Has the pandemic made things worse for diversity and inclusion in the APAC region, or could it actually have a positive impact?
The impact of Covid is still the big looming topic on most people’s minds. When it comes to diversity and inclusion within the risk management function in APAC, I spoke with four leading female risk practitioners in the region to get their insights.
This is the second article in a four part series covering diversity in risk management in APAC. If you missed part one, you can check it out here: How Has the Role of “Diversity Ally” Evolved and Why is it Important?
Q: What challenges has Covid created from a diversity and inclusion perspective for the risk function within financial services?
A: There are several positives – or potential positives – that have arisen as a result of the pandemic from a D&I point of view, so let’s start by talking about them.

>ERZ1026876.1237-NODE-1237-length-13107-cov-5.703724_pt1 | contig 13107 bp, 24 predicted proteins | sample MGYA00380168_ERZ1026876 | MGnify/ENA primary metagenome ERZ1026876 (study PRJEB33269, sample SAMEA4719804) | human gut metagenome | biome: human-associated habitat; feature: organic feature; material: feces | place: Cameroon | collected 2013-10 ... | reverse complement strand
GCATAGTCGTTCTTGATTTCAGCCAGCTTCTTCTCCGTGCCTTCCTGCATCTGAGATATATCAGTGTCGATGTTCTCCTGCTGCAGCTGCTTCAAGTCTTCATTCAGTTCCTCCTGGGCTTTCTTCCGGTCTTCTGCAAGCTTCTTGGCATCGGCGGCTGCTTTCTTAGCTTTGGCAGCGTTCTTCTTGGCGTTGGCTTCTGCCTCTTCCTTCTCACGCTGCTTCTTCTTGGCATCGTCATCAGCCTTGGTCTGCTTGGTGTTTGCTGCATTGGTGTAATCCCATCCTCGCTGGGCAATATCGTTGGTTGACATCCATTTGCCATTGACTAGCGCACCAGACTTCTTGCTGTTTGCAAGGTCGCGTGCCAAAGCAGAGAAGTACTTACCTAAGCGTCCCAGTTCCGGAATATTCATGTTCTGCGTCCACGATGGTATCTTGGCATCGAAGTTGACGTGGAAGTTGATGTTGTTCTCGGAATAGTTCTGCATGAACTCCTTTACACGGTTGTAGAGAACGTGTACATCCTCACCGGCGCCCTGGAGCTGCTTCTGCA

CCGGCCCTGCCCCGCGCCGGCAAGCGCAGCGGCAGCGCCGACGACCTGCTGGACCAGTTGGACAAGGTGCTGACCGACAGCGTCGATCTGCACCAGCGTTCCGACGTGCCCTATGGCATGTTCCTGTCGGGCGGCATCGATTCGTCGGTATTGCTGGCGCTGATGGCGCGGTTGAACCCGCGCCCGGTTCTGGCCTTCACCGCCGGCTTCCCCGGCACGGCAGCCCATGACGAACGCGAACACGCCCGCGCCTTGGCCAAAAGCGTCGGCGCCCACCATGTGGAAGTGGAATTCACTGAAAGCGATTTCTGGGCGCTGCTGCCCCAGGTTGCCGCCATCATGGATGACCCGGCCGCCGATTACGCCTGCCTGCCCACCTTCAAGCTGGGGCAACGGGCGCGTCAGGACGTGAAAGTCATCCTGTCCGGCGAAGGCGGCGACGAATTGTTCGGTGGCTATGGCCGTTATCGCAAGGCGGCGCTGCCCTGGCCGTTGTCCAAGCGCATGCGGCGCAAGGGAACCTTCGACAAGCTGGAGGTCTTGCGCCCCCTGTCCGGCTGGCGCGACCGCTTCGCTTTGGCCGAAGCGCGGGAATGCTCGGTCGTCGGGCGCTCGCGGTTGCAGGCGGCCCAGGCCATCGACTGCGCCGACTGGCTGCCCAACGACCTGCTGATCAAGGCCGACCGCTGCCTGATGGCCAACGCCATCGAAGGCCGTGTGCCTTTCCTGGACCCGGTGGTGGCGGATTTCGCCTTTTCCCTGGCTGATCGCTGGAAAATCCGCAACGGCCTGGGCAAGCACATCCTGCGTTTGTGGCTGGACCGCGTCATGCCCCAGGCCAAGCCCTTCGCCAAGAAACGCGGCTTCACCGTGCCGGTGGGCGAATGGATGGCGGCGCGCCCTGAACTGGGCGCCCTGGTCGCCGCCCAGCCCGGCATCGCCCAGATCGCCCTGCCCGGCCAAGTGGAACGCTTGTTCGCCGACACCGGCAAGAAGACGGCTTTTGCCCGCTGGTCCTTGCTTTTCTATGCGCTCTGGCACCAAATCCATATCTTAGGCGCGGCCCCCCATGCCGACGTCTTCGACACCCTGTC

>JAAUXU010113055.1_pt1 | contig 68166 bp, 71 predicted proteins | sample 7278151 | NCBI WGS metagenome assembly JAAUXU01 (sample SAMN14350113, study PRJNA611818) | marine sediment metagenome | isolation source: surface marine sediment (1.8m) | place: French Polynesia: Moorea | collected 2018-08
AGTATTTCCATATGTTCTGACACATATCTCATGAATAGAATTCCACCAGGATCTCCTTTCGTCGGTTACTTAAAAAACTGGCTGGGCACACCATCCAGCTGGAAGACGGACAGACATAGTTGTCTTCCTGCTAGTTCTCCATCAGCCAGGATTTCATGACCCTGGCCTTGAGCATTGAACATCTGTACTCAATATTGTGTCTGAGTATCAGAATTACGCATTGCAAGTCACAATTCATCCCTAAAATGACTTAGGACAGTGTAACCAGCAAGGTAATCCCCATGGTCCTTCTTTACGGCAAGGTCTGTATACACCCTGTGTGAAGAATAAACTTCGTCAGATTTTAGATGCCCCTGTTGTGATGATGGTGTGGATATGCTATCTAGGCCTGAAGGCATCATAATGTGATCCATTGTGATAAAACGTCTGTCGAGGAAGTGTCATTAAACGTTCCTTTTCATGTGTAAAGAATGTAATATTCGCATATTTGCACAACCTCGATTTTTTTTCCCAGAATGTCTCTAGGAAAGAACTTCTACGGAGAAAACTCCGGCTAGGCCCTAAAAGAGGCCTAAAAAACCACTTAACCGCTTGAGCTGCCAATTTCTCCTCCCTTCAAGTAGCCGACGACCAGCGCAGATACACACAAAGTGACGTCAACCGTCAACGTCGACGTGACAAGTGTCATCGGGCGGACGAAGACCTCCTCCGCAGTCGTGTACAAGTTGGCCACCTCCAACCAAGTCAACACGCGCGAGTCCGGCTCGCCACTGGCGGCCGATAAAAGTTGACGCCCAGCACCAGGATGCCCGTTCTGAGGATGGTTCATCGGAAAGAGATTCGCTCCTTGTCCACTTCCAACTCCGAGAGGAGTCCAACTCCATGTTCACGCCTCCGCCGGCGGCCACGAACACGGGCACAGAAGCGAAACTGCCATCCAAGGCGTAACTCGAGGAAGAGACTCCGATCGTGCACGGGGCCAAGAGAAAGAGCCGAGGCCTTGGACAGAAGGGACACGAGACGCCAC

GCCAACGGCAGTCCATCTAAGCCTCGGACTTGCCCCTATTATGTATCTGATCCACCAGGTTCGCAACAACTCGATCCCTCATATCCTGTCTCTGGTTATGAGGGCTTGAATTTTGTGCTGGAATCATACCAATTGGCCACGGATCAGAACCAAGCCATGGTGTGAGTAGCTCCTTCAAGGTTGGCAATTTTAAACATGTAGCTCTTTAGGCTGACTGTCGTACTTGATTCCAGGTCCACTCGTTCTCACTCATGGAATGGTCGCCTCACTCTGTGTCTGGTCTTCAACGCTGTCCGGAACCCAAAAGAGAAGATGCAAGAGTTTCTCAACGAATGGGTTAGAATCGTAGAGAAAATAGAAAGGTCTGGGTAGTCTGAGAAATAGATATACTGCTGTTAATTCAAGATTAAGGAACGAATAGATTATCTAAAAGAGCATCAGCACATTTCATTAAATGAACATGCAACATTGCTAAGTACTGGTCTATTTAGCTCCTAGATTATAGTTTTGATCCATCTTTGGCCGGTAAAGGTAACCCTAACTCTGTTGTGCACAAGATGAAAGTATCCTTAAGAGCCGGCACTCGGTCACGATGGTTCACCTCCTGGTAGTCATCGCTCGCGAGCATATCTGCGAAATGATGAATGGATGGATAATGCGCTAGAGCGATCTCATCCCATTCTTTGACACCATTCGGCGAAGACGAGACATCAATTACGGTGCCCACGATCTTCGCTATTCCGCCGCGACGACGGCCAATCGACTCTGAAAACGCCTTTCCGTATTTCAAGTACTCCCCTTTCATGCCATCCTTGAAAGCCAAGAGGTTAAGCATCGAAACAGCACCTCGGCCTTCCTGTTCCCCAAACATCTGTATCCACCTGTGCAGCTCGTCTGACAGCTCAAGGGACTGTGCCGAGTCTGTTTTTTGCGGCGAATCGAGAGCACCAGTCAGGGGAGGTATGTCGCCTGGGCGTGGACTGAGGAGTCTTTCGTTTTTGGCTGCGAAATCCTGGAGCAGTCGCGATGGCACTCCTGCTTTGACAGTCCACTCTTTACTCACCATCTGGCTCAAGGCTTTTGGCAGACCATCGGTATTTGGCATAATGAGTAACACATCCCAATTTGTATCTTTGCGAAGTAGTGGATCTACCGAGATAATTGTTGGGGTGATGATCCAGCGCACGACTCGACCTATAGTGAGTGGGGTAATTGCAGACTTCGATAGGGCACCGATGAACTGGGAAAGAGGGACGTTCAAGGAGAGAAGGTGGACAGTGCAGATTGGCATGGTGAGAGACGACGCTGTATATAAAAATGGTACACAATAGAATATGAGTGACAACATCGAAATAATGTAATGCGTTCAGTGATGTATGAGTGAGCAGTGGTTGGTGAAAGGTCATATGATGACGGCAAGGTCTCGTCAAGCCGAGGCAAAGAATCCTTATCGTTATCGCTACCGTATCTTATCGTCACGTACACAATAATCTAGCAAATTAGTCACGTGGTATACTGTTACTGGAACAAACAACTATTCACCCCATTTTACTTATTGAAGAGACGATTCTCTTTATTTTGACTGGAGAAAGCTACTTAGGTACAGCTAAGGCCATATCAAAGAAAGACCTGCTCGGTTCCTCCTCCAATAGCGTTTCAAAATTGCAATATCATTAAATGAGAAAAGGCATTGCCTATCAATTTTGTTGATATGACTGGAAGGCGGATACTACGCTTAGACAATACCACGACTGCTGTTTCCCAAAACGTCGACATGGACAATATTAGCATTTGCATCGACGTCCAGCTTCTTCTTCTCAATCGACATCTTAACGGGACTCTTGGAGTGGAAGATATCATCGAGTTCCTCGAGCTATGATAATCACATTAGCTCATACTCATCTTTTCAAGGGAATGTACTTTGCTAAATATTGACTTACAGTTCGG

Covid has changed views about what working from home could actually look like. This opens up a wealth of opportunities for primary carers, etc., allowing for more flexibility and different ways of working.
“We’ve got a lot of invisible ability challenges that are probably more prevalent now – more mental health and resilience challenges. Leaders need to have more conversations about wellbeing than before.”
Leaders need to manage differently and make sure the tech is running. Have your home working employees got the right environment to work in? We all recognise that in some parts of Asia space is at an absolute premium – so leaders have to be sure that an employee’s home working space is viable and workable for them.
Of course, there are several challenges we face as well. People with sight and hearing impairments, for example – remote working is not actually working for them. Are we appreciating that so we can think about what hardware to get those individuals to give them the ability to be flexible?